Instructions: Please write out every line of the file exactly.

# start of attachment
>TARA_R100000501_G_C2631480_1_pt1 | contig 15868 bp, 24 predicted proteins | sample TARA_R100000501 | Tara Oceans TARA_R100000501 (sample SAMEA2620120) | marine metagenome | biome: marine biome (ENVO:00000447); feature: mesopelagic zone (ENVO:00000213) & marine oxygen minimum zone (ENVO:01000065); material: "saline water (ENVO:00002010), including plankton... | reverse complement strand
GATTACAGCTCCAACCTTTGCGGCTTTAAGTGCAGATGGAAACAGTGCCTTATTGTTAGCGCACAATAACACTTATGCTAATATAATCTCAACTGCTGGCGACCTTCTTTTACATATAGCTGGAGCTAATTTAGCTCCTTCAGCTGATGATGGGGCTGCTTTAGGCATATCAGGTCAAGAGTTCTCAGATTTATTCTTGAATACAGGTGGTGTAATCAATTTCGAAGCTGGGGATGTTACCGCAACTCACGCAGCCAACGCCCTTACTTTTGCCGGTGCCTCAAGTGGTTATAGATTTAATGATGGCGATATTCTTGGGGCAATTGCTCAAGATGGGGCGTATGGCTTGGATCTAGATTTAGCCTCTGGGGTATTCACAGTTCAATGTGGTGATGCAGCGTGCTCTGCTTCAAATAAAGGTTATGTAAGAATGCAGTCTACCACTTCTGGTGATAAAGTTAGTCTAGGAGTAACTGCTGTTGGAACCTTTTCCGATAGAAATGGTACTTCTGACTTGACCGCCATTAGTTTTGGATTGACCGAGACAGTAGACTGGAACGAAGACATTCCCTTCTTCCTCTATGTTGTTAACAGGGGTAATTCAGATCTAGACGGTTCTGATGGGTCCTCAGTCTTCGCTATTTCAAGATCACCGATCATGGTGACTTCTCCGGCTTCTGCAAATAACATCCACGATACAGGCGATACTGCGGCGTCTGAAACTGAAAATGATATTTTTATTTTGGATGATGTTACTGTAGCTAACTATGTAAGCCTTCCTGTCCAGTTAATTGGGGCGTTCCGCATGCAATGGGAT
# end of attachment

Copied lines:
>TARA_R100000501_G_C2631480_1_pt1 | contig 15868 bp, 24 predicted proteins | sample TARA_R100000501 | Tara Oceans TARA_R100000501 (sample SAMEA2620120) | marine metagenome | biome: marine biome (ENVO:00000447); feature: mesopelagic zone (ENVO:00000213) & marine oxygen minimum zone (ENVO:01000065); material: "saline water (ENVO:00002010), including plankton... | reverse complement strand
GATTACAGCTCCAACCTTTGCGGCTTTAAGTGCAGATGGAAACAGTGCCTTATTGTTAGCGCACAATAACACTTATGCTAATATAATCTCAACTGCTGGCGACCTTCTTTTACATATAGCTGGAGCTAATTTAGCTCCTTCAGCTGATGATGGGGCTGCTTTAGGCATATCAGGTCAAGAGTTCTCAGATTTATTCTTGAATACAGGTGGTGTAATCAATTTCGAAGCTGGGGATGTTACCGCAACTCACGCAGCCAACGCCCTTACTTTTGCCGGTGCCTCAAGTGGTTATAGATTTAATGATGGCGATATTCTTGGGGCAATTGCTCAAGATGGGGCGTATGGCTTGGATCTAGATTTAGCCTCTGGGGTATTCACAGTTCAATGTGGTGATGCAGCGTGCTCTGCTTCAAATAAAGGTTATGTAAGAATGCAGTCTACCACTTCTGGTGATAAAGTTAGTCTAGGAGTAACTGCTGTTGGAACCTTTTCCGATAGAAATGGTACTTCTGACTTGACCGCCATTAGTTTTGGATTGACCGAGACAGTAGACTGGAACGAAGACATTCCCTTCTTCCTCTATGTTGTTAACAGGGGTAATTCAGATCTAGACGGTTCTGATGGGTCCTCAGTCTTCGCTATTTCAAGATCACCGATCATGGTGACTTCTCCGGCTTCTGCAAATAACATCCACGATACAGGCGATACTGCGGCGTCTGAAACTGAAAATGATATTTTTATTTTGGATGATGTTACTGTAGCTAACTATGTAAGCCTTCCTGTCCAGTTAATTGGGGCGTTCCGCATGCAATGGGAT